Unconscious Bias: May Micro-Affirmations Provide one Answer?
A painstaking “Big Data” study, by Professor Benjamin Schmidt of Northeastern, affirms half a century of analyses about unconscious sexism. There have been hundreds of studies of micro-aggressions, micro-inequities, and unconscious bias. These studies help us to understand the persistence—and effects—of racism, religious and ethnic bias, homophobia, and discrimination against those with disabilities—as well as classism, and discrimination against women. A number of MIT Sloan faculty have contributed to this work. Unconscious bias is firmly established as real.
We need similar studies about what actually works to prevent, ameliorate, and remedy the effects of unconscious bias. Many individuals and organizations address these questions. Some parents work to introduce their children to toys, games, books and sports that cross gender lines. School systems work proactively to support children of different backgrounds to achieve success in science and mathematics.
Higher education has adopted “serious search and recruitment,” mentoring systems, and many programs to teach faculty, staff and students about conscious and unconscious bias. Corporations like Intel and Google have recently performed careful analyses of their employee and management ranks and have launched major diversity initiatives, including efforts to deal with unconscious bias. Training bystanders, to act and/or report their concerns about bias, shows some promise.
In 1973, as an MIT Ombudsperson, I began to collect and analyze hundreds of reports of micro-discrimination against faculty, students, employees and managers who were “non-traditional” in their environment. I named these acts “micro-inequities.” Like so many others, before and since, I then worked with my colleagues on institutional change and progress.
But I wondered: if some bias is unconscious, what can I, myself, do about my own unconscious bias? If it is unconscious how will I know? I began to study managers and faculty who appeared very successful in diversity and inclusion. From this research I launched some hypotheses about “micro-affirmations” as one antidote to micro-inequities. Here is why I think affirming behavior may help.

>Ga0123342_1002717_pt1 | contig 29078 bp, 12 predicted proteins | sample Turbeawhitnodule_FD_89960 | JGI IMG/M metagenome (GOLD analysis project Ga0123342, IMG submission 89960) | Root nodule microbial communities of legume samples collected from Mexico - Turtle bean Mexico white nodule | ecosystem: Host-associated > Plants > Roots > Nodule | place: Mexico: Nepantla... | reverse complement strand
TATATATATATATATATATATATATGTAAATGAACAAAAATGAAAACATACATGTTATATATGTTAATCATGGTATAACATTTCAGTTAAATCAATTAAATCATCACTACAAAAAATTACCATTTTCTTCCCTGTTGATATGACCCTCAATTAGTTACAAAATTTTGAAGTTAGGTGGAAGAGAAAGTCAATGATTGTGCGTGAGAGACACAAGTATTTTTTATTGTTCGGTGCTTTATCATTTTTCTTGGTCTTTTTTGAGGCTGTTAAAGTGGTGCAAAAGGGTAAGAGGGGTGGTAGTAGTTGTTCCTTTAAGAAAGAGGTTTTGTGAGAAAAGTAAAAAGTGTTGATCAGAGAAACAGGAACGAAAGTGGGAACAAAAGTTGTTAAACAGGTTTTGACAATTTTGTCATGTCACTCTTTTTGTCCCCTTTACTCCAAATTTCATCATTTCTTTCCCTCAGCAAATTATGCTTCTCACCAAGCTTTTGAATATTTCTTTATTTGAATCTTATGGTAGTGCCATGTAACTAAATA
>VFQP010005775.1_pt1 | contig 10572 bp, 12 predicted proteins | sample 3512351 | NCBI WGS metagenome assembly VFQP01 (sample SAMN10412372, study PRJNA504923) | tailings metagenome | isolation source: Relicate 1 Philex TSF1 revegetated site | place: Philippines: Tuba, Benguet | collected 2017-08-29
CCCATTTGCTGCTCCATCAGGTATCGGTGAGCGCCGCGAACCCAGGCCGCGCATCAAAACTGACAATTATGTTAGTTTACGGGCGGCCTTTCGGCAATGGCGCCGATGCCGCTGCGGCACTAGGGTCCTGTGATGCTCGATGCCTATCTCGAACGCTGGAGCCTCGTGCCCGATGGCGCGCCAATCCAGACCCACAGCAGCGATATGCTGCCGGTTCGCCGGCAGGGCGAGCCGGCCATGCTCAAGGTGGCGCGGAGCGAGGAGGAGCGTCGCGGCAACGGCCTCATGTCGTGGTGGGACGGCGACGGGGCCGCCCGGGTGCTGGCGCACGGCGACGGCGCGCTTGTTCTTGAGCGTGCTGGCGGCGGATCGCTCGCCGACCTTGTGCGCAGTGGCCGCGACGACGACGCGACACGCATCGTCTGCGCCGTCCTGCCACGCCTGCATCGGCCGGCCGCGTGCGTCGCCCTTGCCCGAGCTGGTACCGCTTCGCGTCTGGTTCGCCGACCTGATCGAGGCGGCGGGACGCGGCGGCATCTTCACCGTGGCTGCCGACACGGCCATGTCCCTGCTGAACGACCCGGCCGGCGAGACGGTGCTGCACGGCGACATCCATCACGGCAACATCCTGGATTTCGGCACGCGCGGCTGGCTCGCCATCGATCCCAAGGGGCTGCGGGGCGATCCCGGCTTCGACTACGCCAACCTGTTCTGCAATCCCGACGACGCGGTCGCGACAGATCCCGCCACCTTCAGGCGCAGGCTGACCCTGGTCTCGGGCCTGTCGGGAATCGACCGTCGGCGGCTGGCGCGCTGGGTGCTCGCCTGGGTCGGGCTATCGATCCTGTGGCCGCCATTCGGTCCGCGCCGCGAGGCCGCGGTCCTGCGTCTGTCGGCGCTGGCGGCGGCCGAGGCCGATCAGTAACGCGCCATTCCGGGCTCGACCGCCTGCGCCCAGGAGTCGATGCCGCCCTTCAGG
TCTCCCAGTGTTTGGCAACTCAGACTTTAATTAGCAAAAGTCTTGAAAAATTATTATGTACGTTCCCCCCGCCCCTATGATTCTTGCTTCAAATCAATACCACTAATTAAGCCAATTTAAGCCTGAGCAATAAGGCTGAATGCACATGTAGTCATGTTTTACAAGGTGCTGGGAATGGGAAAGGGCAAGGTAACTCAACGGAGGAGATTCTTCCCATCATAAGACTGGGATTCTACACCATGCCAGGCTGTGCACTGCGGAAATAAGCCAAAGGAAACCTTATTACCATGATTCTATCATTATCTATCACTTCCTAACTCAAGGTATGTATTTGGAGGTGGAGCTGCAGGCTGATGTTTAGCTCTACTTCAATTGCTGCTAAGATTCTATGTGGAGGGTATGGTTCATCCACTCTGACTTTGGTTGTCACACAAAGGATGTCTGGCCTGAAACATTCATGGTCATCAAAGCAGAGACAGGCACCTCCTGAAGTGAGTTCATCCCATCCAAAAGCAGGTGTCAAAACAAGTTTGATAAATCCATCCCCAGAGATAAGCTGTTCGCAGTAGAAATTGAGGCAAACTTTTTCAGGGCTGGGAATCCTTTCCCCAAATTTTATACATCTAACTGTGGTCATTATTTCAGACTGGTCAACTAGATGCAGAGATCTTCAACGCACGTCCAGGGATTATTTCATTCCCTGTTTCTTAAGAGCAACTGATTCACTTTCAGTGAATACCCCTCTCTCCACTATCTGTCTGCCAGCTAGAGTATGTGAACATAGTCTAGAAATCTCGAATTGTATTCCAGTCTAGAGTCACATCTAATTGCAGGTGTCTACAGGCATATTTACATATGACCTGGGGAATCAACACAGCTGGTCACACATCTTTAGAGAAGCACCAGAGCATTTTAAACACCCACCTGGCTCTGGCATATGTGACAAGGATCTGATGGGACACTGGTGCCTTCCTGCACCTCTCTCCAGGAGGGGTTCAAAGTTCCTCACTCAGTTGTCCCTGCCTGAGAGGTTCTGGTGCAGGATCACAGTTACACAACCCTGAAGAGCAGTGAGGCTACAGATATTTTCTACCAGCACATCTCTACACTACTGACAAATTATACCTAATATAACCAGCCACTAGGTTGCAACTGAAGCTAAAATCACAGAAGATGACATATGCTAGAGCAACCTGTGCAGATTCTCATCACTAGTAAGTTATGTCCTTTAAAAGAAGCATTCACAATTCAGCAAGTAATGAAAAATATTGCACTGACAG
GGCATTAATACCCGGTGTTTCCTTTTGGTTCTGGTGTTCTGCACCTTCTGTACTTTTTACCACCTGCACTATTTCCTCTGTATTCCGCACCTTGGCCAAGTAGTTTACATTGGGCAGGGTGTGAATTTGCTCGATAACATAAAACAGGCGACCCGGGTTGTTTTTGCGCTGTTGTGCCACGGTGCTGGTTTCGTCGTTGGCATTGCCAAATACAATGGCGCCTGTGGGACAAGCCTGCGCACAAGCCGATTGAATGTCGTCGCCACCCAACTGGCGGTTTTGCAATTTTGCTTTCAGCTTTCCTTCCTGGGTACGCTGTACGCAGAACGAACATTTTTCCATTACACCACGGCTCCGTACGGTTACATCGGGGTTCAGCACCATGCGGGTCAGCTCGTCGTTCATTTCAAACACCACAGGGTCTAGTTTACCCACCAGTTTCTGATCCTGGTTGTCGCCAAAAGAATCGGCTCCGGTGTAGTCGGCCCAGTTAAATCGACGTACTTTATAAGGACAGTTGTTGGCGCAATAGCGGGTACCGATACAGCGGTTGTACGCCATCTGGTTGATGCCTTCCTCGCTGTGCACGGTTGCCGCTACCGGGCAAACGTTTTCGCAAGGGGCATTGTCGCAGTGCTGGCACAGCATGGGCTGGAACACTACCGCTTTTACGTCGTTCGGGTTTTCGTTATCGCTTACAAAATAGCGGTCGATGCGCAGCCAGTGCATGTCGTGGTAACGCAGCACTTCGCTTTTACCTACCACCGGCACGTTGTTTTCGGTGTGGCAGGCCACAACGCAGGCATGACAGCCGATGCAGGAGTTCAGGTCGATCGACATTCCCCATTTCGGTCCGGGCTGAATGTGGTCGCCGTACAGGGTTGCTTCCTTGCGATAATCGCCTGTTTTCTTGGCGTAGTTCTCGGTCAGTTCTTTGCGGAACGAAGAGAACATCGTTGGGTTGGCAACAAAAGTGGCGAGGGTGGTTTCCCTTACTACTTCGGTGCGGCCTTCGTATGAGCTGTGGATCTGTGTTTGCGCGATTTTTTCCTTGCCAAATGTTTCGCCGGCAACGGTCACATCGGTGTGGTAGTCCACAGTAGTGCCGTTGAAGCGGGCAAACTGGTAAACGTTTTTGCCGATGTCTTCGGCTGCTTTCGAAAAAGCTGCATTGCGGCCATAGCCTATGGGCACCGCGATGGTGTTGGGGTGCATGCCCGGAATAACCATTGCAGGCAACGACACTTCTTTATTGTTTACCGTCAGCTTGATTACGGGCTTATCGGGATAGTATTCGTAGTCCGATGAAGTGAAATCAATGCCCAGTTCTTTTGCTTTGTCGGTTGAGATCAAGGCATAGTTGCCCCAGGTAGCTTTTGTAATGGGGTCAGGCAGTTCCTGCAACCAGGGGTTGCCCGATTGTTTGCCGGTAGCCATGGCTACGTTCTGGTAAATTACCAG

1. Blocking unconscious bias: I reasoned that we could try to practice—all the time—affirming the achievements of others. If we always look for excellence in the work of others and are universally respectful, may we be able to block our own unconscious bias?
2. Ameliorate damage: Can micro-affirmations (for example in affinity groups and mentoring programs) make up for some of the damage caused by unconscious bias?
3. Meeting a core emotional concern: Since research suggests that appreciation and affirmation are core concerns for all of us, may this plan help in making the work place more productive?
4. Evoking reciprocal affirmation: Since research suggests an impulse toward “reciprocity,” may affirming behavior spread, as we respond to support from others?
5. A possible role-modeling effect: Research suggests that people are sensitive to the morale and happiness of those around them, and especially sensitive to the behavior of a local manager. If managers, bystanders, and others are role models for affirming behavior, will some others follow suit? Peers and bystanders are often the most important actors because they are most likely to be present where people act in a biased fashion.
6. Rectifying our own unconscious bias: Research suggests that behavior follows attitudes. Attitudes also can be changed by behavior. If we consciously improve our behavior may we lessen our unconscious bias?
As you read this, perhaps you have additional thoughts about how to deal with micro-inequities, and about the potential effectiveness of micro-affirmations? Plainly we need ideas and evidence from both research and practice.
Posted on February 22nd, 2015 in Commentary